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When looking for a way to improve your dog’s quality of life, infuse some fun into his day and offer him opportunities to think and learn, you will find there is a wide world of canine enrichment out there to choose from. There are a variety sports, activities, exercises and products all focused on creating enriching experiences for your dog. And depending on the age, breed and temperament of your dog any or all of these could work to engage your dog mentally and physically in a fun and interactive way.
But putting aside the details of these options, the first things to consider are the four basic tenants to enrichment that everyone can start with. These strategies work for every dog by mixing stability and structure with a good dose of variety. Once these are in place, choosing which activities to try is like icing on the dog treat!
Whereas we humans like to vary our routines, doing this can often cause anxiety or unease in many dogs. They like a schedule they can set their watches by so they understand when it is time to sleep, eat, play, train, and go outside. We know not every day can be the same for any family, but a basic schedule can go a long way in establishing a sense of security and trust with your dog.
Make sure there is time in each day dedicated to social interaction and attention, as well as solo play or periods of inattention. Both of these are healthy for your dog in the right doses and, quite frankly, necessary for a balanced life. Best of all, both of these scenarios offer great opportunities to enrich your dog’s life and improve your relationship.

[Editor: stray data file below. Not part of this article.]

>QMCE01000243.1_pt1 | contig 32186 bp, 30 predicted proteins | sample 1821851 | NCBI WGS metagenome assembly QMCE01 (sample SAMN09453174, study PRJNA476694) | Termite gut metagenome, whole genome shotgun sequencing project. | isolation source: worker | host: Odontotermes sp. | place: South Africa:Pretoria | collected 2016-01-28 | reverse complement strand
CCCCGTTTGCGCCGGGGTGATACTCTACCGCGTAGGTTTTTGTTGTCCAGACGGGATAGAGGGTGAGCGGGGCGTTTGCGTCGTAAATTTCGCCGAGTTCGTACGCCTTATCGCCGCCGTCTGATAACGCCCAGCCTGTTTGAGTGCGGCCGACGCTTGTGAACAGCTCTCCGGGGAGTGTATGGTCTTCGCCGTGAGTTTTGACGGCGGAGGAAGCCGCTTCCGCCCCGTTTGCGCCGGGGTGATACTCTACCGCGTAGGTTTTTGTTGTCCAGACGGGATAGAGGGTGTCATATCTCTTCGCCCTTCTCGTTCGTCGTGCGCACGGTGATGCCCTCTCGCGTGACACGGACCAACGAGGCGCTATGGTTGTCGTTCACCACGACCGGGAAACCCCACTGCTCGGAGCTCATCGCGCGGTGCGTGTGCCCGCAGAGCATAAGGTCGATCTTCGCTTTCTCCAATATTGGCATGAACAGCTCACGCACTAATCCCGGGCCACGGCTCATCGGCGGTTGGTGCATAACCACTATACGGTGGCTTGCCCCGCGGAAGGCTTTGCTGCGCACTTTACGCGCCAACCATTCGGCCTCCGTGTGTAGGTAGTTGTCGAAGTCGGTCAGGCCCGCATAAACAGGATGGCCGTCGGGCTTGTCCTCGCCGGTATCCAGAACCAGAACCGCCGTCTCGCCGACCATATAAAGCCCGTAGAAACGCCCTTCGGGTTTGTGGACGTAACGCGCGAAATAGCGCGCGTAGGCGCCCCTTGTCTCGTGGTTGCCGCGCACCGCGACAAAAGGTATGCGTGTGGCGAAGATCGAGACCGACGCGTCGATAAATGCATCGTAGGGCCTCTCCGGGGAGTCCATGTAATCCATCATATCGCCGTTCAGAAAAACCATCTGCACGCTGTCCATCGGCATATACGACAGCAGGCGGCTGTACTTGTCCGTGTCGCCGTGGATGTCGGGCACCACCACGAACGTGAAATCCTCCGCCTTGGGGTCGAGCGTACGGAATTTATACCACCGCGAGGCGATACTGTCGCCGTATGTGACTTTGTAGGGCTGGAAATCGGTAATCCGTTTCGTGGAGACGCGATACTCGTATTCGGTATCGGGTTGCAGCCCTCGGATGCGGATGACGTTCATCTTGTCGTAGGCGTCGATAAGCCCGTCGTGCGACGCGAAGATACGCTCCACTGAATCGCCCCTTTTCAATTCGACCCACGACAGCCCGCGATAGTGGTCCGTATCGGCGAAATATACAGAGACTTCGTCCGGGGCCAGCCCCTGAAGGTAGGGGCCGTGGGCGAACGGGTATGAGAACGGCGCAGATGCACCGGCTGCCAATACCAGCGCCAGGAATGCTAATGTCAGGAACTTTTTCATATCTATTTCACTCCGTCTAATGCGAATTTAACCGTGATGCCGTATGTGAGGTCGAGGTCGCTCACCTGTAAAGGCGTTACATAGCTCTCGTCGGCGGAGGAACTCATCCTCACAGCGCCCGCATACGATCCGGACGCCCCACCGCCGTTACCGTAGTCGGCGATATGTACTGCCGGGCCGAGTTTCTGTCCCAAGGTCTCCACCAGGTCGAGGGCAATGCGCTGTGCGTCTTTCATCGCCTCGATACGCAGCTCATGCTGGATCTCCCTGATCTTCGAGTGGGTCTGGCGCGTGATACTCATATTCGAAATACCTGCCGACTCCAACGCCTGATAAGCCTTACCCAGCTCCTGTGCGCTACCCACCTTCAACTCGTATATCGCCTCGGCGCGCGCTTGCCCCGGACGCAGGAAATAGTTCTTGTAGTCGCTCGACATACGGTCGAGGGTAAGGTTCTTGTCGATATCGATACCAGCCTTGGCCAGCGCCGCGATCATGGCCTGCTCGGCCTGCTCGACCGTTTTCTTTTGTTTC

Examples of social interaction and attention include training, play dates with other dogs, brushing, hide and seek, and other games with you. Solo play or periods of inattention are a great time for thinking and problem solving toys, ie. a peanut-butter-filled Kong, or time for rest and sleep.
When deciding what new activities you are going to try, your best bet is to build off of your dog’s natural instincts – both as a canine and as a breed. It is important to think of what your dog was born to do, no matter the make or model. This includes behaviors like hunting, thinking, and socializing.
By aligning enrichment not only with their general canine instincts, but also with their breed’s natural tendencies, it will help shape activities that are a good outlet for behaviors that are completely natural and, at the same time, unacceptable; think digging in the yard, chewing your shoes, alert barking or herding the neighbors’ children.
Although your dog’s routine should stay the same, the enrichment activities you choose should continue to offer variety and a constant challenge. Look for new ways to do current activities, new behaviors to teach, or harder games to play. For instance, using a puzzle feeder like the Rock N’ Bowl is a great step toward enriching your dog’s life, but to increase the benefits of the bowl, it should be rotated through your dog’s meals along with other puzzle feeders and food hunts.